AJ PARK’S GUIDE TO IP
Who can claim what when it comes to intellectual property can be a thorny issue. And that’s why copyright is so important, says Simon Fogarty.
Everything you need to know to stay on the right side of the law—and your
Copyright applies to a wide range of works, including logo trademarks, product designs, photographs and written materials. You need to keep copyright in mind when you—or your business—are creating any of those things.
There are two reasons for this. First, you want to make sure you know who will own the copyright. Second, you don’t want to infringe someone else’s copyright.
Knowing whether you will own copyright is important. Copyright may be one of your key assets so you want to make certain that it is owned by the party you want to own it. Unfortunately, the rules about copyright ownership are not straight forward, so you need to be alert.
Certain copyright works—not all works—that an employee creates are owned by the employer. However, the copyright work must be created ‘in the course of his or her employment’.
That is, they must create the copyright work as part of their job. If you employ a lab technician and that person designs a trademark logo, they will probably own the copyright in the logo.
Likewise, if the copyright work falls outside the works covered by this provision of the Copyright Act, the employee will own the copyright. If you want to sell the business and the logo trademark is a key asset, then an ownership issue would be a serious problem.
People use third parties all the time to design logos, prepare written materials for brochures, or to provide photos to use on a website. You might think that if you pay someone to do any of those things that you will own the copyright. Unfortunately that is not the case. If you pay someone to take a photograph then under the Act you will be the first owner of the copyright. In contrast, if you pay someone to write text for a brochure they will be the first owner of the copyright.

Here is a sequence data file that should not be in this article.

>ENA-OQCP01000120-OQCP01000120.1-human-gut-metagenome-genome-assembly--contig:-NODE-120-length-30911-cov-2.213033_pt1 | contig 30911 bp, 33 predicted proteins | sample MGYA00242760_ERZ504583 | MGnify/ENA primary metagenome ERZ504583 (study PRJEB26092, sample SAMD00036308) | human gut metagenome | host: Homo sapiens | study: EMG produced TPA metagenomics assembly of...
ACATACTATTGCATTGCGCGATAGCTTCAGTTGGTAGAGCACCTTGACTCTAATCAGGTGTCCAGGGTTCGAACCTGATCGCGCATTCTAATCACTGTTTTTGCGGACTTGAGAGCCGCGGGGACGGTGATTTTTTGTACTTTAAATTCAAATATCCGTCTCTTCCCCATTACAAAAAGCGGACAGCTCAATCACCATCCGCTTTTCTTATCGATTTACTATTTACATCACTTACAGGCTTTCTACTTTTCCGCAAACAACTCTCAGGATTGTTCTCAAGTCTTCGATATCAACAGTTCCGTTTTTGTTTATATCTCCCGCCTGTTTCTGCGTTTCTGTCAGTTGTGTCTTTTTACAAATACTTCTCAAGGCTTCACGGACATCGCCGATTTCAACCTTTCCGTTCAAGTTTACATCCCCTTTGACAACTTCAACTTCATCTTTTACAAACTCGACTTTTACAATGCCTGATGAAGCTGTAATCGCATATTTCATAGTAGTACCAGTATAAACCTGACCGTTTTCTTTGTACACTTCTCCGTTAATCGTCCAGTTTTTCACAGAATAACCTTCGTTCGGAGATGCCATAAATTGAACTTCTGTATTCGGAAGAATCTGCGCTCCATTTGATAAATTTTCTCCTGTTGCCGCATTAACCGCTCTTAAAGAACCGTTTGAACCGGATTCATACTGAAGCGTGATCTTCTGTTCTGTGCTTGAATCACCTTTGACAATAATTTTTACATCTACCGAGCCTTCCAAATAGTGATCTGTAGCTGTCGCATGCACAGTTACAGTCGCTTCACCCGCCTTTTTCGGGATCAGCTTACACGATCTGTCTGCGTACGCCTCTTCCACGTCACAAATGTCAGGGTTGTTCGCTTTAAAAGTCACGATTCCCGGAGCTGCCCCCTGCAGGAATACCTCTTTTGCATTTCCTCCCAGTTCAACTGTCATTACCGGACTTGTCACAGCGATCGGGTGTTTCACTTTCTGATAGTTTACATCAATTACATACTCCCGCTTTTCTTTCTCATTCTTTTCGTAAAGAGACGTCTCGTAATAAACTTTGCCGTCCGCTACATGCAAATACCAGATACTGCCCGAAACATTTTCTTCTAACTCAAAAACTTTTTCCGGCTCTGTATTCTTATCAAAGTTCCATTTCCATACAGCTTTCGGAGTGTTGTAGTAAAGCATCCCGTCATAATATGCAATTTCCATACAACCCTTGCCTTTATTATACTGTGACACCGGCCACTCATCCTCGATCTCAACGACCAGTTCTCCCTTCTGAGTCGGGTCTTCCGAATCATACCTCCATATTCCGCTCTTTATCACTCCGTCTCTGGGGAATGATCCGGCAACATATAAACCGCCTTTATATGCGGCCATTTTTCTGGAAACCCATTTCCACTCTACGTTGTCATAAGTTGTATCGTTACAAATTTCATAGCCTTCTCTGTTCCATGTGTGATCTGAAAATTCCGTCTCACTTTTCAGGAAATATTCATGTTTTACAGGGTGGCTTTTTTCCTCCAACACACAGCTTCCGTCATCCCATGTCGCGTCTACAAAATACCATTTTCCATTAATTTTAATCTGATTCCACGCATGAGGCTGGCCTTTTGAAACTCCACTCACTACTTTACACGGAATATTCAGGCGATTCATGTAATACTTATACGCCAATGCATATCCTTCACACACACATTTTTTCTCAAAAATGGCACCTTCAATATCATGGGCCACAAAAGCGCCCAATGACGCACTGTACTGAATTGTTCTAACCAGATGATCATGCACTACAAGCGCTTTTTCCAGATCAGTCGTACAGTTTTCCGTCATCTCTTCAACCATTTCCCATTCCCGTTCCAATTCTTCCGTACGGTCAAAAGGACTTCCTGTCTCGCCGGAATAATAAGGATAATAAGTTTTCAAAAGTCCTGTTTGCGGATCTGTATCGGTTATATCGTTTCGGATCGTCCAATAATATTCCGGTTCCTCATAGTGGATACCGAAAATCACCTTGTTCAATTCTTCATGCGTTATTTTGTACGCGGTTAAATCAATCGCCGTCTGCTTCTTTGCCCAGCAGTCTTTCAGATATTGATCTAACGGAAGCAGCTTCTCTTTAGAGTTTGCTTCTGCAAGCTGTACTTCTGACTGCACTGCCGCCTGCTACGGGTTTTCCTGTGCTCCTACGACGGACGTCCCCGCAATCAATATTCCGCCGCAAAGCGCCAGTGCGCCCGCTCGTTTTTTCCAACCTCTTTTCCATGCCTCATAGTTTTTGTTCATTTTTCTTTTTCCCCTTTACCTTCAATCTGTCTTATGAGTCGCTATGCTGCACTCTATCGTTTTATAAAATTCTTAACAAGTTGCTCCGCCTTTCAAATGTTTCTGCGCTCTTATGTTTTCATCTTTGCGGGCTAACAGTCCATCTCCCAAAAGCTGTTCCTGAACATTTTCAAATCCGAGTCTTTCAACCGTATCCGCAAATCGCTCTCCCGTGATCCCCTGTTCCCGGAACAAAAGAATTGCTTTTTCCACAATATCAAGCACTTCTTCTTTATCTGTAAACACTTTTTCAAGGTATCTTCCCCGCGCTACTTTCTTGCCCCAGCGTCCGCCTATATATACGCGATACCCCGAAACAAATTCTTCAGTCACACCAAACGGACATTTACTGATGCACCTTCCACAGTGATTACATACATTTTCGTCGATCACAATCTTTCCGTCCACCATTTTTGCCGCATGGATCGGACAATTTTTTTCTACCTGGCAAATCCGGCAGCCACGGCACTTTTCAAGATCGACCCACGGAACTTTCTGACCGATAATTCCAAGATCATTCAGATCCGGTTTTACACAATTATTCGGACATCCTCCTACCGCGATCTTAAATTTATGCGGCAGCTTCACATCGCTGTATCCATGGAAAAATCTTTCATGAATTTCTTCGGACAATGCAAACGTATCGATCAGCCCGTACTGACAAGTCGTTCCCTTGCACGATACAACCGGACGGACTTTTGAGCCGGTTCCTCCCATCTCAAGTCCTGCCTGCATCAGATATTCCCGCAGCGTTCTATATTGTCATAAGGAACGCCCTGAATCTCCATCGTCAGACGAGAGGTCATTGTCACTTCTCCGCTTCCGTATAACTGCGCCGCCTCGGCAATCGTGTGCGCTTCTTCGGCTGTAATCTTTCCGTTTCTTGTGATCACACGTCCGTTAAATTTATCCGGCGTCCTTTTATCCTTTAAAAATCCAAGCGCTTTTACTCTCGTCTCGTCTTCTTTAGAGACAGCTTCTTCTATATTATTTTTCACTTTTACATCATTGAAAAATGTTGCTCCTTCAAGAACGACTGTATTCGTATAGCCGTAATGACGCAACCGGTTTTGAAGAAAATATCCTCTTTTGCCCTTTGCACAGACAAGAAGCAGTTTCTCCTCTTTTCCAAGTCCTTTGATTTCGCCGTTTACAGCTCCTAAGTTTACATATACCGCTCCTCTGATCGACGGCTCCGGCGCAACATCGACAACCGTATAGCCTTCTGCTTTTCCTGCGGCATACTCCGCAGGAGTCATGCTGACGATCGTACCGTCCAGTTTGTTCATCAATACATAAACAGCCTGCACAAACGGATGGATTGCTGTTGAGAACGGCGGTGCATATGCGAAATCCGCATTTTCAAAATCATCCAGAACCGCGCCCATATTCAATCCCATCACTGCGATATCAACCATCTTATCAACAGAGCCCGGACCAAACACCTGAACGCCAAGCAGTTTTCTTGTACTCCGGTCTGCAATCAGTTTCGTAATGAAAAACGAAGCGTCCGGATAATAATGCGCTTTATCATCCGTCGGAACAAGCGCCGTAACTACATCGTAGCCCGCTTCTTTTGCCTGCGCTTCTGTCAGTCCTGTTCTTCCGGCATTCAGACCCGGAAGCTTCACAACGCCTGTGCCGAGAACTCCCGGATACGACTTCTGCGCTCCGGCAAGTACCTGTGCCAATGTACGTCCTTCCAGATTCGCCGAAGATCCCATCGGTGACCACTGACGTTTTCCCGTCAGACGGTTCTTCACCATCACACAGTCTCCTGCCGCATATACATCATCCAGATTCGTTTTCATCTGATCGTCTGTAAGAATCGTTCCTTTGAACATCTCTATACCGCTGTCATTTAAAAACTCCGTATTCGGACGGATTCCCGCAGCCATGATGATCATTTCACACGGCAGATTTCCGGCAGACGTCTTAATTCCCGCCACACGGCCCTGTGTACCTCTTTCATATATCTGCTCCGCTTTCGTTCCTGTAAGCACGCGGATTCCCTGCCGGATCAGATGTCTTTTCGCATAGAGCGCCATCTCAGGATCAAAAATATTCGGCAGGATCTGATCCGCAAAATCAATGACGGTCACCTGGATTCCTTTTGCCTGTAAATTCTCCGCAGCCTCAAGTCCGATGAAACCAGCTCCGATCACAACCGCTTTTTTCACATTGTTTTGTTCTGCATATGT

Fortunately, the Copyright Act allows you to contract out of the ownership provisions in the Copyright Act. To avoid issues with employees, the employment contract should make it clear what a person’s role is so that you both know who will own any copyright works.
And, if the lab technician comes up with a brilliant logo, make sure that you buy the copyright off them at the start so you don’t run into problems downstream.
Similarly, when you pay someone to create a copyright work, make sure that contract says that you will own the copyright. If the person creating the work won’t part with the copyright, make sure that you get a licence to use the work.
If you see a product made by someone else that you like, don’t just copy it. Even if it isn’t protected by a patent or registered design, the Copyright Act gives 16 years of protection to product designs. This is different from many other countries that don’t provide copyright protection—or unregistered design protection—for product designs.
Another point you need to consider is whether to import and sell a product that you see at trade show overseas. Many manufacturers will supply products without knowing whether the product will infringe copyright in New Zealand.
If you see a late model design on offer at a trade fair you should consider carefully whether you might infringe copyright in New Zealand (or a registered design or patent for that matter). A quick search of the internet might give you a clue about how old the design is. If the design is less than sixteen years old and you start selling it here, you might get a nasty letter from their lawyers claiming that you are infringing copyright.